4-0 out of 5 stars Good Early Ann
"The Want Ad Killer" represents good early Ann Rule when, for whatever reason, she wrote as Andy Stack. It is the frightening tale of Harvey Carignan, a serial killer who terrorized young women in both the Seattle and Twin Cities during the late '70s. The all too apt title refers to a teenage girl who was abducted after answering a "planted" classified ad. "WAK" is short, concise, no nonsense true crime. It is told as a police story, with little courtroom drama or legal maneuvering. There are also none of the longer, more involved sub plots of the authoress' later stories such as "And Never Let Her Go" or "Everything She Ever Wanted", making this a good choice for readers unfamiliar with her work. For the few Ann fans that have yet to read "WAK", don't think twice. A word of warning: The Ann Rule rule is in effect. Do not look at the centerfold photos or the book's cover. Far too much is revealed therein. Keep yourself in suspense for as long as possible. Parents of teenage girls will keep their daughters locked up after reading this one.

5-0 out of 5 stars First time Ann Rule reader
My first adventure into reading true crime, certainly not my last. It seemed as though Ann must have been an eyewitness to Harvey Carnigan's life of crime. It was very well told, easy to follow, difficult to put down. Eight more Ann Rule books sitting on the shelf for me to read - and more to come.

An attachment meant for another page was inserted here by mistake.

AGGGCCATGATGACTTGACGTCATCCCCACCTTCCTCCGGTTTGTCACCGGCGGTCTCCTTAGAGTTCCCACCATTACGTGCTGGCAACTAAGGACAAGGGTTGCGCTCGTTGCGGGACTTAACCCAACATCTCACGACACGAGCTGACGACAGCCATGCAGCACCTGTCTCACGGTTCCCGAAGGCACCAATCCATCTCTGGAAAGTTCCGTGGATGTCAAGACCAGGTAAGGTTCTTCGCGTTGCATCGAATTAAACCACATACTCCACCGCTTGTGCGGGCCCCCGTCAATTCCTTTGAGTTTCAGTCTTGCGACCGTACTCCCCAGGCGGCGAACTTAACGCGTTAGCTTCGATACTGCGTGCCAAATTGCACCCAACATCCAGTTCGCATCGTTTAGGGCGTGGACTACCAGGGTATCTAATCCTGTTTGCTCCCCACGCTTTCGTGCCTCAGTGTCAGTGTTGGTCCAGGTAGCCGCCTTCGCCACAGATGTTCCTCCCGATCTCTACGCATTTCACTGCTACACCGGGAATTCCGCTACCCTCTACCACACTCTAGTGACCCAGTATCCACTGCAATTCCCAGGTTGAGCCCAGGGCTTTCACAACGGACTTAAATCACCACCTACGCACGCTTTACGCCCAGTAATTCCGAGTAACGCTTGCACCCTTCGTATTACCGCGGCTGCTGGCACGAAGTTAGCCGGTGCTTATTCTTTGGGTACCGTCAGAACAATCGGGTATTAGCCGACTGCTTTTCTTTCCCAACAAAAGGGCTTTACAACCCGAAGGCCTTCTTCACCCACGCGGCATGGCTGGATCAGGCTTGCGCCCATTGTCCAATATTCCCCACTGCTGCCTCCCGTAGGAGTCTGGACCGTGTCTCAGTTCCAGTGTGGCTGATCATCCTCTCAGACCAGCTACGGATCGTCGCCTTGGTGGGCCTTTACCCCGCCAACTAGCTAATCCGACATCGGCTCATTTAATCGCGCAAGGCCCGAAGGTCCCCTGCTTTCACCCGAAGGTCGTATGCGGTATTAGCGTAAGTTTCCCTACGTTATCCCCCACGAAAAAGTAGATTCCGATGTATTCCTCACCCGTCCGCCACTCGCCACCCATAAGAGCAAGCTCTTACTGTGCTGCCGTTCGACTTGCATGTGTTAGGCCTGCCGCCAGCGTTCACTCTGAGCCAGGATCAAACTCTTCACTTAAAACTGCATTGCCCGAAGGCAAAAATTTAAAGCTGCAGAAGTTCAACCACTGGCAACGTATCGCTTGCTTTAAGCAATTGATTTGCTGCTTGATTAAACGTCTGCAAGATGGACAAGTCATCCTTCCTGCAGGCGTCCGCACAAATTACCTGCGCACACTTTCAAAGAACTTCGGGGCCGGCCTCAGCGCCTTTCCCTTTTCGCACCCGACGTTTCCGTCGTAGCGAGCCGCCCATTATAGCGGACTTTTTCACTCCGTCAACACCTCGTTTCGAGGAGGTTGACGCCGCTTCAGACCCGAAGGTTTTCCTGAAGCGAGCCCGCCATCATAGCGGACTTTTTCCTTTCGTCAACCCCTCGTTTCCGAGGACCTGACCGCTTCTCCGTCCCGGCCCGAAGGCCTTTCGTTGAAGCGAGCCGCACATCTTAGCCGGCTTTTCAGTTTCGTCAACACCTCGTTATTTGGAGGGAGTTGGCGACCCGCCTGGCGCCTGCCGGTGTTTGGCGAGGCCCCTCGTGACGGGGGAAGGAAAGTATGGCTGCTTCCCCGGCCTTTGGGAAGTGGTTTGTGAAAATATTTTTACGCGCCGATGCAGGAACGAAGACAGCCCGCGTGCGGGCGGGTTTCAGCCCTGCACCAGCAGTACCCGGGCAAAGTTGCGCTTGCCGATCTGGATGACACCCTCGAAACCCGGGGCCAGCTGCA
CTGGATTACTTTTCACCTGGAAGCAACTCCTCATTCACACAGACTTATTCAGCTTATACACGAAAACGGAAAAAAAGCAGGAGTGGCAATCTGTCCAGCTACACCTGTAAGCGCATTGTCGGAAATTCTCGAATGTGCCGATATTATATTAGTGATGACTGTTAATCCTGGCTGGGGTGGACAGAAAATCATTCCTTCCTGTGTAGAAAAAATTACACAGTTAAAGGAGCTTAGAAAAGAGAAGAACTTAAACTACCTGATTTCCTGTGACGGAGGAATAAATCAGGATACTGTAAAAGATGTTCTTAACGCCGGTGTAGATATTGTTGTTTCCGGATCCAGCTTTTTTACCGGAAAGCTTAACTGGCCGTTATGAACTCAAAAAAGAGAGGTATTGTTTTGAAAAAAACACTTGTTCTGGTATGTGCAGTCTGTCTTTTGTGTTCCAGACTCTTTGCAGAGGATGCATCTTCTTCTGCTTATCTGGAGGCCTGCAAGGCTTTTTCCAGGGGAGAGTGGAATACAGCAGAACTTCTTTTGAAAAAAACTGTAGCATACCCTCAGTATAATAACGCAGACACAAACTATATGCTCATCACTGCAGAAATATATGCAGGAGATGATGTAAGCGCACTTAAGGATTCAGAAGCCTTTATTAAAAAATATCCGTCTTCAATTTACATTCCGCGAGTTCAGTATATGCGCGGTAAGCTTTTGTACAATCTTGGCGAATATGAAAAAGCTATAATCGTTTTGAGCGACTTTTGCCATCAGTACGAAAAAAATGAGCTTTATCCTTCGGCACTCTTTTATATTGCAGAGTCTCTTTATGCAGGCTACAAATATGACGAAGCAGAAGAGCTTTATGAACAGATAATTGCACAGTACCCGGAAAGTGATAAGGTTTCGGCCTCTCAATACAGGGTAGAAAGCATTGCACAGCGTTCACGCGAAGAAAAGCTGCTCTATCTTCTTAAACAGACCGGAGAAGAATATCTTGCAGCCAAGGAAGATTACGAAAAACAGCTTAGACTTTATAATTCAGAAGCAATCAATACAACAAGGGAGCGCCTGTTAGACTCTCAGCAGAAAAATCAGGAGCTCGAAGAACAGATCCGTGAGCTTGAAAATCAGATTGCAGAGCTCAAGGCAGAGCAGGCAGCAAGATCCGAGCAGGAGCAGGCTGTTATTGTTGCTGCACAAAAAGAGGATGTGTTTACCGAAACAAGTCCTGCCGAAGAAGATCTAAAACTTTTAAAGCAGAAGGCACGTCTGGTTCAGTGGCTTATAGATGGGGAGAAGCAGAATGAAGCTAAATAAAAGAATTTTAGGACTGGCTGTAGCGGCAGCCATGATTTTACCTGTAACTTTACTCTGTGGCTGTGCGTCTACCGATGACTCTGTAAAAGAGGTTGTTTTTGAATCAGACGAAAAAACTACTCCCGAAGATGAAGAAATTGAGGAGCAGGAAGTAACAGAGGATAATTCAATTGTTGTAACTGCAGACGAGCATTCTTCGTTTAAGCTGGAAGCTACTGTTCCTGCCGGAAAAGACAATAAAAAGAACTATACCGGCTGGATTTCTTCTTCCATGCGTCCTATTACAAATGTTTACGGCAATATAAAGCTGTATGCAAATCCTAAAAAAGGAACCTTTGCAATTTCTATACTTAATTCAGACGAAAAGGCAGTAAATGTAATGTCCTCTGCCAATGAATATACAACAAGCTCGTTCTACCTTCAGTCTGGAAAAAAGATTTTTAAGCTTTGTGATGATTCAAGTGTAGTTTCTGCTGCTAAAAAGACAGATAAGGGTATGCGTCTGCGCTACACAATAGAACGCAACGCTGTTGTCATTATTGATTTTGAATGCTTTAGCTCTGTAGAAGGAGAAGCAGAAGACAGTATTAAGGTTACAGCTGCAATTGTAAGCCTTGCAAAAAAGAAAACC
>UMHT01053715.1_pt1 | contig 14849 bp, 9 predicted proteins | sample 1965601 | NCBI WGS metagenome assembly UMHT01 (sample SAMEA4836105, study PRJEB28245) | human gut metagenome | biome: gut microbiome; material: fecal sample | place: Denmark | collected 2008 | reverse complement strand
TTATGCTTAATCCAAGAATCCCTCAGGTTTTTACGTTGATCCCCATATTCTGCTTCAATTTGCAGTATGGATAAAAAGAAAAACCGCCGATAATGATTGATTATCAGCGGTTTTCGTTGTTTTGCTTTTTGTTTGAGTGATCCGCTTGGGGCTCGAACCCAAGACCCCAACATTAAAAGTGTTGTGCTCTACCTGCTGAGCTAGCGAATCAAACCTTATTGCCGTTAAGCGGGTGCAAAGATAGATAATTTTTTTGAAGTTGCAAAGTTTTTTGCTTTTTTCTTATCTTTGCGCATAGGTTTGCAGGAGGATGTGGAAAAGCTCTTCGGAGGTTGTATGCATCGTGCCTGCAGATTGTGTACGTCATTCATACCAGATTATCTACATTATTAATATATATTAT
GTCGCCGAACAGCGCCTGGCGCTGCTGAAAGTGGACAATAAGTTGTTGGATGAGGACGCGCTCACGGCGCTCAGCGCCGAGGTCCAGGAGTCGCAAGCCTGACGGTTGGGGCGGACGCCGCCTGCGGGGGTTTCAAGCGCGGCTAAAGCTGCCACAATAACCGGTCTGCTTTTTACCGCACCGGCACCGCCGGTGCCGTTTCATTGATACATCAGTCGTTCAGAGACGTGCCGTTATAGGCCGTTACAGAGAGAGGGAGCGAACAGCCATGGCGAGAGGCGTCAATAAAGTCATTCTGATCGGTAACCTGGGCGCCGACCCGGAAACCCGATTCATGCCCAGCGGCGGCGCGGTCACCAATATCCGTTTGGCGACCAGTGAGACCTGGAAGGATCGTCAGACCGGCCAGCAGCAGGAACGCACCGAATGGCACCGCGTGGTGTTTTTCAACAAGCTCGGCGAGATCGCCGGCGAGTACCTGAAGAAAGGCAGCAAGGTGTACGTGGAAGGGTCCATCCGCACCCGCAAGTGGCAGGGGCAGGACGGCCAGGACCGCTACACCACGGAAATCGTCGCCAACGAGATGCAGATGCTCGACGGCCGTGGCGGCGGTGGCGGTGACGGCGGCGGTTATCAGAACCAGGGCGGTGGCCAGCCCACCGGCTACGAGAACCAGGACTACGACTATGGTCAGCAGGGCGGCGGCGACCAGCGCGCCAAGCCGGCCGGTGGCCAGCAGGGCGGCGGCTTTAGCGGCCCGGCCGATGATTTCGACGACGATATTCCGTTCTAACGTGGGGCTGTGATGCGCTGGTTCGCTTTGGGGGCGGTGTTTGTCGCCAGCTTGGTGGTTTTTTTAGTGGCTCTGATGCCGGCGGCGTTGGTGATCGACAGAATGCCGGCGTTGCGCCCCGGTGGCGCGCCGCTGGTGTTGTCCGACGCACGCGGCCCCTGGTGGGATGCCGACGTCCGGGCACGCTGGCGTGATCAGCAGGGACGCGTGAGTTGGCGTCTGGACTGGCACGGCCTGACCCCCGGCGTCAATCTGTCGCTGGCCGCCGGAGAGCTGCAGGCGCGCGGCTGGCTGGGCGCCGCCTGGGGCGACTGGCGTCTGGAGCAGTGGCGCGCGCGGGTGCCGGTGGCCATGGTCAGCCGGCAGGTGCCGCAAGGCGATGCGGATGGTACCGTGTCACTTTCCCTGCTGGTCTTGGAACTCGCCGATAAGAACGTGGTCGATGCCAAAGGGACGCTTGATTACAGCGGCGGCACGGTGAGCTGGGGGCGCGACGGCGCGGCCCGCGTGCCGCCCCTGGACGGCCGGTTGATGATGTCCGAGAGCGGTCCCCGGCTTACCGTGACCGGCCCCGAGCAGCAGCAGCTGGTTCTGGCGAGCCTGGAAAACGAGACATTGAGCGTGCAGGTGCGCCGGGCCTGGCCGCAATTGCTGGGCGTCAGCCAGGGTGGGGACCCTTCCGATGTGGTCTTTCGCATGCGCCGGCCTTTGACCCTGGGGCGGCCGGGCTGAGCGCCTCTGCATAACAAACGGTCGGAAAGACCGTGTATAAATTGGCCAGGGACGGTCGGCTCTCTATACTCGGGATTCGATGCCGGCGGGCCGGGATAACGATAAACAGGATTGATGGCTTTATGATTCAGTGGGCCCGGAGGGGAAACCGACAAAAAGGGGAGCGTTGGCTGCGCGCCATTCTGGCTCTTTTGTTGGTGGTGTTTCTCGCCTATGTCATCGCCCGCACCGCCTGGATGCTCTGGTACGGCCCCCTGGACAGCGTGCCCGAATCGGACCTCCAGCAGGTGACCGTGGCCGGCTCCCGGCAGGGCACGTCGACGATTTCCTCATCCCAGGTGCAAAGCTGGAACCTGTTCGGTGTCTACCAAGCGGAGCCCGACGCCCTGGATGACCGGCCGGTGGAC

5-0 out of 5 stars Want-Ad Killer Holds Interest
Ann Rule wrote this book in 1983. My only complaint is there is no update on the case since 1983. Otherwise, the book is excellent of course, since Ann Rule is a genius at crime writing. In 1972 Laura Leslie Brock disappeared while hitchhiking in Washington state. Her body was later found. Mary Miller read the newspaper story to her 15 year old daughter because they always talked about these kind of things so the daughter would know about the world. How horrible when in 1973 the daughter read a want ad for a job and agreed to meet someone, who turned out to be involved in the Laura Leslie Brock murder! You won't be able to put this book down. And it doesn't get too involved in the court case either. Ann Rule's later books might be more well crafted but this one has genius written all over it too. ... Read more

34. The Art of the Steal: Inside the Sotheby's-Christie's Auction House Scandal
by Christopher Mason
list price: $26.95
our price: $16.98
(price subject to change: see help)
Asin: 0399150935
Catlog: Book (2004-05-01)
Publisher: Putnam Publishing Group
Sales Rank: 6200
Average Customer Review: 4 out of 5 stars
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Book Description

The definitive book on the price-fixing scandal that roiled the art world, from the reporter who Dominick Dunne says "knows more about the ins and outs of this story than anyone else" (Vanity Fair).

The Art of the Steal is the explosive inside story-the only book to tell the whole truth and dish the dirt-of one of the most fascinating big-business trials of the new century-the price-fixing scandal that rocked the auction world and put one of the richest men in America behind bars.